January 26, 2007
CONTACT: Capt. Mary Sumner (850) 595-8905
An 18-year-old Pensacola man now knows citizens of his area and the local courts have little tolerance for repeated wildlife crimes.
Joshua Wayne Douglas and a 16-year-old Milton youth faced a Santa Rosa County judge last week after Florida Fish and Wildlife Conservation Commission (FWC) officers charged them with killing three small spotted fawns on Christmas Eve near Munson on Division of Forestry property and shooting from a roadway. A Wildlife Alert tip led officers to the pair.
Douglas pled guilty and was sentenced to 120 days in jail and 30 hours of community service, fined $1,000 and ordered to pay $330 court costs, had his hunting privileges revoked for life and forfeited the shotgun used to kill the deer. The juvenile received probation.
It was Douglas’ second time before a Santa Rosa County judge in the past two months for shooting deer illegally or at night. He and an accomplice were charged Nov. 5 for night hunting deer after the pilot of an FWC airplane and ground units spotted the pair as they attempted to shoot a deer using a spotlight.
In that case, Douglas had to pay $500 in fines and court costs, was sentenced to 10 hours of community service and had his hunting license suspended for three years. The other hunter was fined $1,353.50 and ordered to perform 30 hours of community service, and his hunting license was suspended for three years.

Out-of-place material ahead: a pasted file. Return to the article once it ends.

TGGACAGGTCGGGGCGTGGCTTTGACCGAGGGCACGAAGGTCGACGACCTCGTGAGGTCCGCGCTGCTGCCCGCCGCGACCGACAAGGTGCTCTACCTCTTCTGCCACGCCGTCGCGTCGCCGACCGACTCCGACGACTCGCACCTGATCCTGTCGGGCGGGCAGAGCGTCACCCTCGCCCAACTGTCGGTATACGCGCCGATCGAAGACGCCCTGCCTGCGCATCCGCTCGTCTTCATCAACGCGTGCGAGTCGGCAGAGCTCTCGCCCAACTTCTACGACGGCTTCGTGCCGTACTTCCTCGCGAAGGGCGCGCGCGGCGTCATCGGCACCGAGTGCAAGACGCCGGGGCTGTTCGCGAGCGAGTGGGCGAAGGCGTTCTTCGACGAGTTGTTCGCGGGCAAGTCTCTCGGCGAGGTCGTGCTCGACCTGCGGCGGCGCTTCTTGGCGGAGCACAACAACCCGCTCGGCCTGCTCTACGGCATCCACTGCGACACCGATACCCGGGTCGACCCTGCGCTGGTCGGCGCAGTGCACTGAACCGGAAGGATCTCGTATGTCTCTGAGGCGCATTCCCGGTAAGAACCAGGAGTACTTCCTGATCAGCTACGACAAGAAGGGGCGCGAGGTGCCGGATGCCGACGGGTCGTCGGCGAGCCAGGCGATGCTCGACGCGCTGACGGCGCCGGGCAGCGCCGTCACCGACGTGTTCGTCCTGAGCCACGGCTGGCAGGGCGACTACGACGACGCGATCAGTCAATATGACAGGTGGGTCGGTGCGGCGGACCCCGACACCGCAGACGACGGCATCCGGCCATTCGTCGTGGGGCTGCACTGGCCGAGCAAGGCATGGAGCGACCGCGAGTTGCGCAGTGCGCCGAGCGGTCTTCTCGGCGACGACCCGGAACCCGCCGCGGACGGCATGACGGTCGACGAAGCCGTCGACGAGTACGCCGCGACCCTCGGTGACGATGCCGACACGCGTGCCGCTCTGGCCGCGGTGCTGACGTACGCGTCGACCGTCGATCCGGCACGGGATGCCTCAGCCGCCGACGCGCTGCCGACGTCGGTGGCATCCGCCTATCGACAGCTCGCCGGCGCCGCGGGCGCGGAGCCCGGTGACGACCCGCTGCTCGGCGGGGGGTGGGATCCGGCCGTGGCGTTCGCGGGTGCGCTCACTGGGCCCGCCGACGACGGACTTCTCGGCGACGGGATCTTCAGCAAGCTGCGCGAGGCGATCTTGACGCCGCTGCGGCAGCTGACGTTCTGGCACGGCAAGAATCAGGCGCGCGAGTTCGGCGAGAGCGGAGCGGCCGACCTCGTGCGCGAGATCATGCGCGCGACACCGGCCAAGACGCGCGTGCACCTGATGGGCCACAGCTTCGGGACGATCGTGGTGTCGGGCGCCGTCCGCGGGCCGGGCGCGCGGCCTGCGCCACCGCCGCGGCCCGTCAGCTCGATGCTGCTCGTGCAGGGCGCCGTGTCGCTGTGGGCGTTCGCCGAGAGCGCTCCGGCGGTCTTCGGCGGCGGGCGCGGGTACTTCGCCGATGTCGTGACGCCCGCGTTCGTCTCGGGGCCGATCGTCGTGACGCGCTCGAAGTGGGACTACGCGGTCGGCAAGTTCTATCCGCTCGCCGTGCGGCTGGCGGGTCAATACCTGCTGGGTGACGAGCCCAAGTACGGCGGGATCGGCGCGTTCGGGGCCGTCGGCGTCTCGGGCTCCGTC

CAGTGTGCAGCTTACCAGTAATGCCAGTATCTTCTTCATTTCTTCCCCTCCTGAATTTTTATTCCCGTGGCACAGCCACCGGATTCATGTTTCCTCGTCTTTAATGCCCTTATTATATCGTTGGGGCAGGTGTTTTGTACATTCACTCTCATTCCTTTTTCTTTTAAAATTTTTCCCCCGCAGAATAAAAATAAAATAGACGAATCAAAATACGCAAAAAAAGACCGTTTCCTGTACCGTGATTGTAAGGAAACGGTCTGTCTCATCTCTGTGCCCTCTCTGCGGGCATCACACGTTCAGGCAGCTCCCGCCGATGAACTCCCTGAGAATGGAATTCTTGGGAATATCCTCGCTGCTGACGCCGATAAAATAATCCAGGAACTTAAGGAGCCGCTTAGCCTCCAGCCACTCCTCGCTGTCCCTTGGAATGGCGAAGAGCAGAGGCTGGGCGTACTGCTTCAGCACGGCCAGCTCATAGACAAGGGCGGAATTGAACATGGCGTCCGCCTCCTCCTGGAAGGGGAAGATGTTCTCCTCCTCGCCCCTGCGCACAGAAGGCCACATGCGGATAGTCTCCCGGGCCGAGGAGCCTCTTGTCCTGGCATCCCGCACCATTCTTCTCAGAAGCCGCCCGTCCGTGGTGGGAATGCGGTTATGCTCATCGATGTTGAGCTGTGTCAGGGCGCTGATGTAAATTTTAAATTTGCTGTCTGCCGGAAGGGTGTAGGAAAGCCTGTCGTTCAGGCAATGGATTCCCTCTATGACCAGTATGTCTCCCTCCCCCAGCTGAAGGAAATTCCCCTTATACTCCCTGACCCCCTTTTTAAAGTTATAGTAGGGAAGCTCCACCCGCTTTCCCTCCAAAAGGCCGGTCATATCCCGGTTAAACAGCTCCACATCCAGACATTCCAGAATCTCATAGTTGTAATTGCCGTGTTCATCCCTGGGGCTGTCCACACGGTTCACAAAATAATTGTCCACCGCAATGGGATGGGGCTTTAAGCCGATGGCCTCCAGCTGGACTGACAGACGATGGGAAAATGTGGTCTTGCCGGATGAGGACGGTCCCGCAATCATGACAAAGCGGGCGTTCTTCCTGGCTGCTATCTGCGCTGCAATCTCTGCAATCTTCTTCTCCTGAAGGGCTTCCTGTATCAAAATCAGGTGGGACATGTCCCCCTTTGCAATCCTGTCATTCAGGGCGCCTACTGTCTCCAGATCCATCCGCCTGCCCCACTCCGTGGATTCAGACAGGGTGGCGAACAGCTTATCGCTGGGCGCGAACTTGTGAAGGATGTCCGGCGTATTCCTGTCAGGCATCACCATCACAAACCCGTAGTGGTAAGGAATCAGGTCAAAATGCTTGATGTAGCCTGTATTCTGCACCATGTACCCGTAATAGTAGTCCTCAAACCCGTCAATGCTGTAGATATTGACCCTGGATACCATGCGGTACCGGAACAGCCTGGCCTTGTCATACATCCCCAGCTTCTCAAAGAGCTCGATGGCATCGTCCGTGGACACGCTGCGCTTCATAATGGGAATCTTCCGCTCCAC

A new Florida law allows local courts to deal seriously with repeat offenders. When repeat offenders’ violations occur within specified times, they face tougher penalties with each conviction.
“This just shows the serious attitude the criminal justice system takes with wildlife law violations,” said FWC Capt. Mary Sumner, who supervises officers in Escambia, Santa Rosa, Okaloosa and Walton counties. “In this case there were three small fawns that a number of locals had gotten used to seeing as they drove by the property every day.”
Florida is now a member of the Wildlife Violator Compact, a consortium of 24 states, electronically linked to share information about persons whose hunting or fishing privileges are suspended or revoked. There are 12-13 additional states in the process of joining the compact.
Douglas may not hunt in any state that is a member of the compact.
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